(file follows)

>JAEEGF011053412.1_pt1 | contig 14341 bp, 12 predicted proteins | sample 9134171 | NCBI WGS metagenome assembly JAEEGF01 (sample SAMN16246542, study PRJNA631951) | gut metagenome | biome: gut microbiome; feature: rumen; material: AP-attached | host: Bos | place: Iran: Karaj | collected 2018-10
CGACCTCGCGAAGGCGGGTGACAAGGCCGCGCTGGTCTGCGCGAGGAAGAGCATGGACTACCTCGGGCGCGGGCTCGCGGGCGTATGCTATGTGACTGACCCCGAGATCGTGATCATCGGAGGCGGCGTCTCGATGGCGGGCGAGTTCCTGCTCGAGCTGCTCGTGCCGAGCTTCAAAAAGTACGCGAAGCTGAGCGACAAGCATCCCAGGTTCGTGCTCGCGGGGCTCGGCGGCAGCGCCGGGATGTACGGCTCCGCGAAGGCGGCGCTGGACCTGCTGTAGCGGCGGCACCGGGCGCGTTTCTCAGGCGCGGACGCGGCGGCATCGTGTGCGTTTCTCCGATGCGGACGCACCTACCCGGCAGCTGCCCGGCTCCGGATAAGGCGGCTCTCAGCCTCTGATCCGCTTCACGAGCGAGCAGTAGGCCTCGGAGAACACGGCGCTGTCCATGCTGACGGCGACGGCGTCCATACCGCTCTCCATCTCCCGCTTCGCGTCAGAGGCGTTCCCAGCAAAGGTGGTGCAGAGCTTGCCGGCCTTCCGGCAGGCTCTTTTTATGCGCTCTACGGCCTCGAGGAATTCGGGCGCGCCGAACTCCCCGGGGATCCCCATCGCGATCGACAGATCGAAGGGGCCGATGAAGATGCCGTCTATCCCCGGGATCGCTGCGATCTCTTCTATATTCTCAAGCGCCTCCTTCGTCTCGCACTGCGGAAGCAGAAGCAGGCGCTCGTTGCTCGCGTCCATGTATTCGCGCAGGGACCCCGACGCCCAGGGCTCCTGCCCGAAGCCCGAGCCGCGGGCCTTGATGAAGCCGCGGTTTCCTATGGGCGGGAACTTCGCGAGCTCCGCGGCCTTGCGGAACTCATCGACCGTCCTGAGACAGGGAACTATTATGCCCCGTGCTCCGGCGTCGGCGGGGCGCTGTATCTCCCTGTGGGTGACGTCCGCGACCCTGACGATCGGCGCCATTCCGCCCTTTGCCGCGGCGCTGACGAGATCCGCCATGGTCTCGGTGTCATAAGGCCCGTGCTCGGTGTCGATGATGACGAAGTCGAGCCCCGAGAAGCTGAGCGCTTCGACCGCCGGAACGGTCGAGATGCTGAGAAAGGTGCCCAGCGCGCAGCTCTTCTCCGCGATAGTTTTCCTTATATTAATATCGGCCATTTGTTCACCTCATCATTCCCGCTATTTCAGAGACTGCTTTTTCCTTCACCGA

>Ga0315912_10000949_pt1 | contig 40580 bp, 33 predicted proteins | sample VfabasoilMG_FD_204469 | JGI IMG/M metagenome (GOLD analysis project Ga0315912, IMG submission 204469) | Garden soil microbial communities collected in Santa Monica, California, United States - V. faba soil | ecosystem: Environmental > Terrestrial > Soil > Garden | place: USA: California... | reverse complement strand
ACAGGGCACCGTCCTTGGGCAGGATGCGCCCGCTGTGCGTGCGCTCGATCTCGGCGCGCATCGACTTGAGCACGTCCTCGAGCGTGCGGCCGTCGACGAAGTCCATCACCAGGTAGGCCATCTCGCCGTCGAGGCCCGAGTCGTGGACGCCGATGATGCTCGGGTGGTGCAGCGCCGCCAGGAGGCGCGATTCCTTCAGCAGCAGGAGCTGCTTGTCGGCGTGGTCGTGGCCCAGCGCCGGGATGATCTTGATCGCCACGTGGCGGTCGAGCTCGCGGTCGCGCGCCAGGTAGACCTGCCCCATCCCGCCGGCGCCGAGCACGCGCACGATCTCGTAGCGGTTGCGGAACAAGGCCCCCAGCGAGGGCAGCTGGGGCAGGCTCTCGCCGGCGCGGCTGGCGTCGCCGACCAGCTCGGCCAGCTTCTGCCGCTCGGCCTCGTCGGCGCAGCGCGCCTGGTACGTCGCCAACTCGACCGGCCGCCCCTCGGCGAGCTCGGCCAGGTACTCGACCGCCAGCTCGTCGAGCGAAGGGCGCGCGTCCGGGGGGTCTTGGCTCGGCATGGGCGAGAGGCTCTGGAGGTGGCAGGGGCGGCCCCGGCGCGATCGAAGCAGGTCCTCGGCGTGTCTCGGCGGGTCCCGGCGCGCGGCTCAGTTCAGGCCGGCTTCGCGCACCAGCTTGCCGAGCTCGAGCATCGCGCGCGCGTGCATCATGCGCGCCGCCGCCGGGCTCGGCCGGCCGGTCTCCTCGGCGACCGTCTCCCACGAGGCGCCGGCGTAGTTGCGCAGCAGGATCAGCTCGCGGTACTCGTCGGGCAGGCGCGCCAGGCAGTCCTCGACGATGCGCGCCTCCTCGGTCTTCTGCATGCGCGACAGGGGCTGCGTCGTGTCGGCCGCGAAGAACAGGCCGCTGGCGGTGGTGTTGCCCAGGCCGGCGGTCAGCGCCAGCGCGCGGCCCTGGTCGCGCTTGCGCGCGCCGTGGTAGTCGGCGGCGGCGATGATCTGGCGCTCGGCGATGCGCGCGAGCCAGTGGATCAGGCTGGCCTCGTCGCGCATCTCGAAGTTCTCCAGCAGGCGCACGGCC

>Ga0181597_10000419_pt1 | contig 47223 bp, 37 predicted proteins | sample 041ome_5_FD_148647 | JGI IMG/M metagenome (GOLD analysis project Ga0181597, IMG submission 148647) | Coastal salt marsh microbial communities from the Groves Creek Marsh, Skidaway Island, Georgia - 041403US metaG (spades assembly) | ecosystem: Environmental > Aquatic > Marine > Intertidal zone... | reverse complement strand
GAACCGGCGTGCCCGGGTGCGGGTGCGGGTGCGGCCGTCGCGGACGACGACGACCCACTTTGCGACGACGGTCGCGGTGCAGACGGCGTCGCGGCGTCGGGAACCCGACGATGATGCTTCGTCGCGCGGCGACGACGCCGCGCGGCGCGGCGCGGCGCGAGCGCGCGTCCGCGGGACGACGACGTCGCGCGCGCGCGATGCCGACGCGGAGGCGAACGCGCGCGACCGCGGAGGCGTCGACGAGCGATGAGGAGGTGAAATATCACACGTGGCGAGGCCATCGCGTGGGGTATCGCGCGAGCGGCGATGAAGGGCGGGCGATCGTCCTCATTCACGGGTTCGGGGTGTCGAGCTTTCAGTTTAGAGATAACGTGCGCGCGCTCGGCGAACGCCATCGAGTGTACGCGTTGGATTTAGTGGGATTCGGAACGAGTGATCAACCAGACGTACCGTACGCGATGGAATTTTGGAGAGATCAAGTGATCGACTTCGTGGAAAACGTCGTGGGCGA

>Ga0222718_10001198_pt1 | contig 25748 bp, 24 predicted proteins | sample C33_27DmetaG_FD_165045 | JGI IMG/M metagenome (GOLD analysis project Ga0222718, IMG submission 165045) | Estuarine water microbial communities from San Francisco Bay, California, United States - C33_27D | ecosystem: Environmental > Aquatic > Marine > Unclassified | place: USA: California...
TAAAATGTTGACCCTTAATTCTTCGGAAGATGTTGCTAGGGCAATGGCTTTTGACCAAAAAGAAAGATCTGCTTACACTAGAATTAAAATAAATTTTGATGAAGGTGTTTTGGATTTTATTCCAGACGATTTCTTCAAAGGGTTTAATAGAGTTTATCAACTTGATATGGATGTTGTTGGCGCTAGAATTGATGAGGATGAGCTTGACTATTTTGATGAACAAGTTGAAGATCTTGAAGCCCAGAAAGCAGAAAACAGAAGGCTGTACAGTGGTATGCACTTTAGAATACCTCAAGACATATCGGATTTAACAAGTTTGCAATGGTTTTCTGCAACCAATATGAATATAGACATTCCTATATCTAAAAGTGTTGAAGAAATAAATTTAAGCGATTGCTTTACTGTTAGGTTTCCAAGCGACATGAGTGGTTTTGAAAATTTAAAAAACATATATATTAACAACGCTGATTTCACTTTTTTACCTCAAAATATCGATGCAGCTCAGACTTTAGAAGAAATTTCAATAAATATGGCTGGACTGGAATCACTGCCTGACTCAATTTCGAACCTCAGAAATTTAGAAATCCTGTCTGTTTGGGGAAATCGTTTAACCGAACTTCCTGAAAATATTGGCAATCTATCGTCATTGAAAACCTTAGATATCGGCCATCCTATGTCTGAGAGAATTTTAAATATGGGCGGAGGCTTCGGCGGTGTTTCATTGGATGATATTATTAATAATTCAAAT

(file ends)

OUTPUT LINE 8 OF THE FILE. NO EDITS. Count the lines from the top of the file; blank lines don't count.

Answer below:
TAAAATGTTGACCCTTAATTCTTCGGAAGATGTTGCTAGGGCAATGGCTTTTGACCAAAAAGAAAGATCTGCTTACACTAGAATTAAAATAAATTTTGATGAAGGTGTTTTGGATTTTATTCCAGACGATTTCTTCAAAGGGTTTAATAGAGTTTATCAACTTGATATGGATGTTGTTGGCGCTAGAATTGATGAGGATGAGCTTGACTATTTTGATGAACAAGTTGAAGATCTTGAAGCCCAGAAAGCAGAAAACAGAAGGCTGTACAGTGGTATGCACTTTAGAATACCTCAAGACATATCGGATTTAACAAGTTTGCAATGGTTTTCTGCAACCAATATGAATATAGACATTCCTATATCTAAAAGTGTTGAAGAAATAAATTTAAGCGATTGCTTTACTGTTAGGTTTCCAAGCGACATGAGTGGTTTTGAAAATTTAAAAAACATATATATTAACAACGCTGATTTCACTTTTTTACCTCAAAATATCGATGCAGCTCAGACTTTAGAAGAAATTTCAATAAATATGGCTGGACTGGAATCACTGCCTGACTCAATTTCGAACCTCAGAAATTTAGAAATCCTGTCTGTTTGGGGAAATCGTTTAACCGAACTTCCTGAAAATATTGGCAATCTATCGTCATTGAAAACCTTAGATATCGGCCATCCTATGTCTGAGAGAATTTTAAATATGGGCGGAGGCTTCGGCGGTGTTTCATTGGATGATATTATTAATAATTCAAAT